Should the federal government stop doling out dollars to energy sources ranging from renewables to fossil fuels?
Debate is heating up on Capitol Hill and elsewhere about how much money Washington policymakers should give to energy sources, including oil, natural gas, wind, solar, and ethanol. Renewables and ethanol companies receive temporary tax credits that Congress votes to renew or not each year. Both industries say the subsidies are essential to their growth.
Oil and gas companies, meanwhile, have been receiving permanent tax deductions for nearly a century. Citing record-high profits of major oil companies, President Obama and nearly all congressional Democrats have continually tried -- albeit unsuccessfully -- to get rid of those tax deductions. House Speaker John Boehner, R-Ohio, and other House Republicans indicated last week they were open to repealing some of the tax breaks.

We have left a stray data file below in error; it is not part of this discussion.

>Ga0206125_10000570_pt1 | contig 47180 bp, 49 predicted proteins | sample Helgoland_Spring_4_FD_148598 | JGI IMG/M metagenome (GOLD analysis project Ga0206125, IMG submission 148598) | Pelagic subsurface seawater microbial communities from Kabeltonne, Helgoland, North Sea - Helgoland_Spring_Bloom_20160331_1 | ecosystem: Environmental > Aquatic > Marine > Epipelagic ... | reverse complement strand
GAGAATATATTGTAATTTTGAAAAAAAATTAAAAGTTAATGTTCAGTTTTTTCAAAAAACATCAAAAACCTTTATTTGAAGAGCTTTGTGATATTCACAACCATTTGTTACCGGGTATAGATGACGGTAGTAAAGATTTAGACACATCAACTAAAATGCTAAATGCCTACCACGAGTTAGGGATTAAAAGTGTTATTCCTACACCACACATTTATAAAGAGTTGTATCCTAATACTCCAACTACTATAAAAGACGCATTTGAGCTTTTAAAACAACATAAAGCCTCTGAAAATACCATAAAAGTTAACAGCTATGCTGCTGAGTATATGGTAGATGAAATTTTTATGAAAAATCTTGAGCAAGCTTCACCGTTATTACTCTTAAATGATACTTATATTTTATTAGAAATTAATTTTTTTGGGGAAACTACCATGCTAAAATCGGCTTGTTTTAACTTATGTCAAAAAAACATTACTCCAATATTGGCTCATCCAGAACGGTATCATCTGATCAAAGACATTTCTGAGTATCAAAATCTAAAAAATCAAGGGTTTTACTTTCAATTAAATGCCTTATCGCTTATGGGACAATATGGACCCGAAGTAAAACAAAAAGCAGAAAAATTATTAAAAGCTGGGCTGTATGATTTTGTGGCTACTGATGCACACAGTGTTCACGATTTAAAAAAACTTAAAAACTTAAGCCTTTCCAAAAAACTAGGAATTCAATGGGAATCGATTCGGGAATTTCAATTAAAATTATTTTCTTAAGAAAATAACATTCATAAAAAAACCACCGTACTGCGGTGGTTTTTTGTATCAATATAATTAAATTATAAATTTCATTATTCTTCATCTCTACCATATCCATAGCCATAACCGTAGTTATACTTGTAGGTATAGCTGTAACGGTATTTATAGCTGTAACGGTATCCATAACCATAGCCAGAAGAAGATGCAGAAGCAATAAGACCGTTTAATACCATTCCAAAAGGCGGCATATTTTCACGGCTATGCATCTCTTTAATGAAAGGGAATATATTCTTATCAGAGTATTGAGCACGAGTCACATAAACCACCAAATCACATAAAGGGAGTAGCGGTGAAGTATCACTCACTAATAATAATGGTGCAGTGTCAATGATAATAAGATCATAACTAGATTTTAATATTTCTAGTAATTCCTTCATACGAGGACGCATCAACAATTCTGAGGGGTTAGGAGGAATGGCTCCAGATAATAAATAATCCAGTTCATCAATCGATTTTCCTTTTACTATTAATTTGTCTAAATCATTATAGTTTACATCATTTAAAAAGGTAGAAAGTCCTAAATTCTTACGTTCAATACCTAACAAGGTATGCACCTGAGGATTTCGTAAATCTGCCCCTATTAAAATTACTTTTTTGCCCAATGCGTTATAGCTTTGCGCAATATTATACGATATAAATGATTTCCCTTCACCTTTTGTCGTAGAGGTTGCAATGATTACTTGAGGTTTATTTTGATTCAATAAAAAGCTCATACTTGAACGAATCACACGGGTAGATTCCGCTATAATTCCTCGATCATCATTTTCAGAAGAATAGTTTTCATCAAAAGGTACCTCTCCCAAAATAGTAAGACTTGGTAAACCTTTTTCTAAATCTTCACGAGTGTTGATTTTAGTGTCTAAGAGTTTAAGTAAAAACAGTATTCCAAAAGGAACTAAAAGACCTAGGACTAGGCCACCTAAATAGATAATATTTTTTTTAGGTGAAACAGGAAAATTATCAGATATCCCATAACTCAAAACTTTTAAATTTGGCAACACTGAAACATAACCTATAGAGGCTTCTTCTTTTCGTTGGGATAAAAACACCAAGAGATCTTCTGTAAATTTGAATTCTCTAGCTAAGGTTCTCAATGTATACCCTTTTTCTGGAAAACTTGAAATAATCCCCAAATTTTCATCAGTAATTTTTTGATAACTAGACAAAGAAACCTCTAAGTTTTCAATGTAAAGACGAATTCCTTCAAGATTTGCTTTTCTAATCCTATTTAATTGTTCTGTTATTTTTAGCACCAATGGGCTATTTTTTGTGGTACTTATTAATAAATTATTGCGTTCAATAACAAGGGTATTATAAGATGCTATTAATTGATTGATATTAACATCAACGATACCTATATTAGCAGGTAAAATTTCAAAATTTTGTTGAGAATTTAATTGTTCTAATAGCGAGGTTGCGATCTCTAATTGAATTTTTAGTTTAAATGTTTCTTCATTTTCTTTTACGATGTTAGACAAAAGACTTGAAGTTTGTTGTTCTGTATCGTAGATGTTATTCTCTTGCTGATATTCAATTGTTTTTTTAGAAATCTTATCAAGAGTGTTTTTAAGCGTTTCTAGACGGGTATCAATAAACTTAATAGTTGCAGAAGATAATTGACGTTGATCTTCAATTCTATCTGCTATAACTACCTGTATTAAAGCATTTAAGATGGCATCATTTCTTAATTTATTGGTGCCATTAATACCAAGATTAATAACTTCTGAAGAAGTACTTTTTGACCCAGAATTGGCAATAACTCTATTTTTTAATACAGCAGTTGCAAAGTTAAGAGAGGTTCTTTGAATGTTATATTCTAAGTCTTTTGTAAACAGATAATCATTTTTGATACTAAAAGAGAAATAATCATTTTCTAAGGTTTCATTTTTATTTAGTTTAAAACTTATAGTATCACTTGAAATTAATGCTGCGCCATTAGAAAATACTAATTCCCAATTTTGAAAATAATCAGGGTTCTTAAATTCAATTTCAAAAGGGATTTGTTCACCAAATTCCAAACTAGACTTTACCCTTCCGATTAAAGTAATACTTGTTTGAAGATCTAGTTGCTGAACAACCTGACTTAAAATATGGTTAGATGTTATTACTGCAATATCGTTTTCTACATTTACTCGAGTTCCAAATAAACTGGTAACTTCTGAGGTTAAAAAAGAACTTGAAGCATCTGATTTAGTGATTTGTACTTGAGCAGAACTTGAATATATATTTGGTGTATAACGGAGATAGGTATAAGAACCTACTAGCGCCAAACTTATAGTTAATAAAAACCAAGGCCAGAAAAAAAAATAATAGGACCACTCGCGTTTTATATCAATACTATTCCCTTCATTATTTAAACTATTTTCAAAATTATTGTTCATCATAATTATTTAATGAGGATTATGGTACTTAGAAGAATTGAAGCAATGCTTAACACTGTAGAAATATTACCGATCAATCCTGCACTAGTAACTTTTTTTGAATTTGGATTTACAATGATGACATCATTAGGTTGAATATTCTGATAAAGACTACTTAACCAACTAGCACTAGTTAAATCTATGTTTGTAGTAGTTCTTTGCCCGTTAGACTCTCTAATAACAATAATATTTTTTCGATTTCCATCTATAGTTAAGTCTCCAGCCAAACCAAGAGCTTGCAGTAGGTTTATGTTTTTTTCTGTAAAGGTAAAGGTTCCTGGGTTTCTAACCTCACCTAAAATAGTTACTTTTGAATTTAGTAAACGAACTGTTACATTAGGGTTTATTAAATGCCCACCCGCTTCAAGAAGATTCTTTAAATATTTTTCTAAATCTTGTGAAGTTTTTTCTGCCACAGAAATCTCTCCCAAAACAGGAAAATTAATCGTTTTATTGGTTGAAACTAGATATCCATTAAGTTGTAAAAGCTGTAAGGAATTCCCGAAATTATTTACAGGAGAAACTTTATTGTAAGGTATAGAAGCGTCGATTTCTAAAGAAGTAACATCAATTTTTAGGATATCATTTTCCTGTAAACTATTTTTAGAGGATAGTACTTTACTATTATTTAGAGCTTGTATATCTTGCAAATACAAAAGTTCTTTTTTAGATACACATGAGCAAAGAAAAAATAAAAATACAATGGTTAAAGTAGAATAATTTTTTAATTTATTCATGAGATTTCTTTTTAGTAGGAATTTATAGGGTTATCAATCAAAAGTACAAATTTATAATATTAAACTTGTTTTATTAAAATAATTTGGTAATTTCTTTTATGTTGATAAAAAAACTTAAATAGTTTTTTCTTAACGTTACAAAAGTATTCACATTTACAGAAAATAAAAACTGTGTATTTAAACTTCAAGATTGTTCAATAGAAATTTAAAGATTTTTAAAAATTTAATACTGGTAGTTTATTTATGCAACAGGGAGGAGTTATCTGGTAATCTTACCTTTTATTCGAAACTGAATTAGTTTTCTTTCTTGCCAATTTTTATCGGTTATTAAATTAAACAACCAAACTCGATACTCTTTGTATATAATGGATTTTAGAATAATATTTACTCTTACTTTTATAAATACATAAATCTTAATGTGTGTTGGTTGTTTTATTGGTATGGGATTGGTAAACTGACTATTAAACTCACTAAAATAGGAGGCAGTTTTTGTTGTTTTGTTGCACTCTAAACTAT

Should the government stop giving money - in the form of tax deductions and subsidies alike - to all energy sources or just some of them? Or conversely, should Congress make temporary tax credits for renewables and ethanol permanent?